Honorable mentions: Meredith’s distant mother, dying after a long battle with Alzheimer’s; Lexie’s mum, who died after a routine exploratory surgery for reflux, spurring Meredith’s father to disown her… again; Bonnie (who you might remember as Dawson’s Creek’s Abby, a patient impaled by a pole) and Dylan, the bomb squad guy, were both very affecting losses to Meredith in early seasons; Doc, Meredith’s cancer-ridden dog who was then adopted by Derek and Addison; April and Jackson’s surprise pregnancy ended in tragedy as they had to terminate due to a fatal birth defect; Adele, Richard Webber’s wife, died of a heart attack after surgery for an aneurism.

Which Grey’s Anatomy deaths affected you the most?

*Spoiler alert for all eleven seasons of Grey’s Anatomy.

Related: Top 10 Grey’s Anatomy Moments.

Gun Shot Wound to the Head: Grey’s Anatomy Season Final.

Seattle Grace Mercy Death”: Grey’s Anatomy “Song Beneath the Song” Review.

On the (Rest of the) Net.


Five times Madonna sucked the life-force out of young ingenues. [Maxim]

And the sexual politics of that kiss. [Role Reboot]

I wrote about the connection between Crossroads and Grey’s Anatomy. [Bitch Flicks]

Mad Men‘s best literary references. [Vulture]

A bitch is an opinionated woman who’s not especially beautiful while doing it. [Daily Life]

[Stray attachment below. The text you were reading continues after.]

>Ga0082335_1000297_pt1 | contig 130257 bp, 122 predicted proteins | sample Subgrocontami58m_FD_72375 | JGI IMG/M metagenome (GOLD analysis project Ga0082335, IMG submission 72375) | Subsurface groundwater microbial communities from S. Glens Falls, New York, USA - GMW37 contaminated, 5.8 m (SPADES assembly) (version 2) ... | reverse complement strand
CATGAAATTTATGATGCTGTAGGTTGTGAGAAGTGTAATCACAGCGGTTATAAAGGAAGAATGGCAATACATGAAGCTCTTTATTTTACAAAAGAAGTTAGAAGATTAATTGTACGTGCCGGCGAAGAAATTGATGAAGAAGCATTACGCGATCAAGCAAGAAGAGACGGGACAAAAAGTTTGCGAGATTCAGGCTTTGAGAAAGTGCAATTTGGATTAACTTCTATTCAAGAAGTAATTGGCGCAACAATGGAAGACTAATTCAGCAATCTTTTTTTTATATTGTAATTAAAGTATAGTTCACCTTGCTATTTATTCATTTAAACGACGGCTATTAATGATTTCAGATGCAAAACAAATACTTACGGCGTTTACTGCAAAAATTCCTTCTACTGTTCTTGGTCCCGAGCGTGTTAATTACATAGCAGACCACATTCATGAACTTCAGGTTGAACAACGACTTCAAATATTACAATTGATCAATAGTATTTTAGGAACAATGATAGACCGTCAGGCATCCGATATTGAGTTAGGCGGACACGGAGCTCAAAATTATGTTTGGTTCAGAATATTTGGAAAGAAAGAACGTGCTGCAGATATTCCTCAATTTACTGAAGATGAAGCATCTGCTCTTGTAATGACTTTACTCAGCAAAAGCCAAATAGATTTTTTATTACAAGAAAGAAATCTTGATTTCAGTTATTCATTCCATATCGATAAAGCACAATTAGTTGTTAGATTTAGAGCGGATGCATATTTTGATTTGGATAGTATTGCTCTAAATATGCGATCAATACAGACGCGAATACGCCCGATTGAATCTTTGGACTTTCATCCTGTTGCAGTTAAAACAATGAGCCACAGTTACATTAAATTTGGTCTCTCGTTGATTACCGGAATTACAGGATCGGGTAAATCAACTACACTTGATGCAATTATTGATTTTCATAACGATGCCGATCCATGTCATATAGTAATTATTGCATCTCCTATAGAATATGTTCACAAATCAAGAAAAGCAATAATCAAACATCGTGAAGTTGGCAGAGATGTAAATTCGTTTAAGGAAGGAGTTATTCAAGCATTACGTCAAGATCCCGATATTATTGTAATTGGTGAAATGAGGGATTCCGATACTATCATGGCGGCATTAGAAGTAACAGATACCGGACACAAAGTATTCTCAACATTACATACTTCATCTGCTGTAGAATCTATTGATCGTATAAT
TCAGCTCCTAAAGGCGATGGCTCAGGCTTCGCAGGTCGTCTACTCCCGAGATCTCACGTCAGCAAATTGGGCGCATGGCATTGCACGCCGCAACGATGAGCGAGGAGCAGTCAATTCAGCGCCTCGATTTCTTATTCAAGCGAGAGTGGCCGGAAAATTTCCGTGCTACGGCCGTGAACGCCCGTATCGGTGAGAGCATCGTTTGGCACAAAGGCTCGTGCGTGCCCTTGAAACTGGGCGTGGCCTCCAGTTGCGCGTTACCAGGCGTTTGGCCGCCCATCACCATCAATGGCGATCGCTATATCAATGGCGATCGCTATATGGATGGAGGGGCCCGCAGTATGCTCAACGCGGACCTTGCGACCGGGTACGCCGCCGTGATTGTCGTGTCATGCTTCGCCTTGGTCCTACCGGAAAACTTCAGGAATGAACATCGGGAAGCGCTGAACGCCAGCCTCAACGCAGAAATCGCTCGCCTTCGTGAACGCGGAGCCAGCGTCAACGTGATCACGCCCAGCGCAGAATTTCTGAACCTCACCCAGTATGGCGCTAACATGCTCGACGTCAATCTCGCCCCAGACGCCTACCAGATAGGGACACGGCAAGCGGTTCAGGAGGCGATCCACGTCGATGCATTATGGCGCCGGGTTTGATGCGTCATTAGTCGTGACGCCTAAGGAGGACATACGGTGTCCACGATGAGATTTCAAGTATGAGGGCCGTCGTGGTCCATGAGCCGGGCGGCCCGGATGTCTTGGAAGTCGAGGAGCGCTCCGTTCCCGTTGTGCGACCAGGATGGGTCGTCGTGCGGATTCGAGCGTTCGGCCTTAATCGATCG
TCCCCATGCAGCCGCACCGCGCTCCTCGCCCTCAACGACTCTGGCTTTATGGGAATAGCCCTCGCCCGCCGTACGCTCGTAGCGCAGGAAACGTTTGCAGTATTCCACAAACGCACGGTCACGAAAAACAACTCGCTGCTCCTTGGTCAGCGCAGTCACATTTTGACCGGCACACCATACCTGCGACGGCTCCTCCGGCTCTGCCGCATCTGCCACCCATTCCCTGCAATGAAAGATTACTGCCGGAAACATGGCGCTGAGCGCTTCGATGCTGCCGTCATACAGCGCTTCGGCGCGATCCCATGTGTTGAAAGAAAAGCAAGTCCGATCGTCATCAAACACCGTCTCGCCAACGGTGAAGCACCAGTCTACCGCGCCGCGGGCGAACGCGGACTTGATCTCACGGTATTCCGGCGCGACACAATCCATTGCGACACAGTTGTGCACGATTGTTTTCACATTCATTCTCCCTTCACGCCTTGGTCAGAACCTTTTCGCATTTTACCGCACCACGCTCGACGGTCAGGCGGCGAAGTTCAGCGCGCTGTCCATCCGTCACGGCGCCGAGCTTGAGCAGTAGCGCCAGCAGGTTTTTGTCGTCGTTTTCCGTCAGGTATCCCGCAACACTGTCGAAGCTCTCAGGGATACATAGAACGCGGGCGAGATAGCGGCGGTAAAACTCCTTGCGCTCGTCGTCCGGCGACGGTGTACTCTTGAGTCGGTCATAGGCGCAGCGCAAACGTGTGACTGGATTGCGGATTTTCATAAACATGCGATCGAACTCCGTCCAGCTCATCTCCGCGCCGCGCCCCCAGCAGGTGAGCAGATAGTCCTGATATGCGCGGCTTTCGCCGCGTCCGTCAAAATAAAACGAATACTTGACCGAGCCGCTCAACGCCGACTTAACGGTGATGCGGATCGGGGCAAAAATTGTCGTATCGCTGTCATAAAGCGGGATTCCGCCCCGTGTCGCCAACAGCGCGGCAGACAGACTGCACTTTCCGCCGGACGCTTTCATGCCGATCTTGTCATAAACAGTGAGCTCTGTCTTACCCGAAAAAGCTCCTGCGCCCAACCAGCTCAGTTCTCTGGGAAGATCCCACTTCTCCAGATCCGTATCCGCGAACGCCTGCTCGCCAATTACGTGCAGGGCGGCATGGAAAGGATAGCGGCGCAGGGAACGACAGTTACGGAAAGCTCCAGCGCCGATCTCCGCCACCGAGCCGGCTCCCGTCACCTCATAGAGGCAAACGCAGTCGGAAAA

Providing women with safety tips is a moot point because women are attacked everywhere under all circumstances. [Bullshit Blog]

How the way we speak about Hillary Clinton may influence her presidential bid. [Think Progress]

Here are some practical ways to address the epidemic of violence against women in Australia instead of perpetuating the “monster myth”. [Birdee, White Ribbon]

eat sleep rape repeat coachella

What the “Eat, Sleep, Rape, Repeat” tshirt can teach us about rape culture at music festivals. [Vice]

Janelle Monae is not for male consumption. [Gradient Lair]

Wishing rape on a rapist further perpetuates rape culture. [Daily Life]

“Men, Stop Being Dicks About Condoms.” [Spook Magazine]

“In Defence of the Selfie.” [Spook Magazine]

Have you ever noticed that ubiquitous rom com scene in which the female protagonist wonders out loud whether she “had sex” with the male love interest while drunk? Honey, if you have to ask, it’s rape. [Shakesville]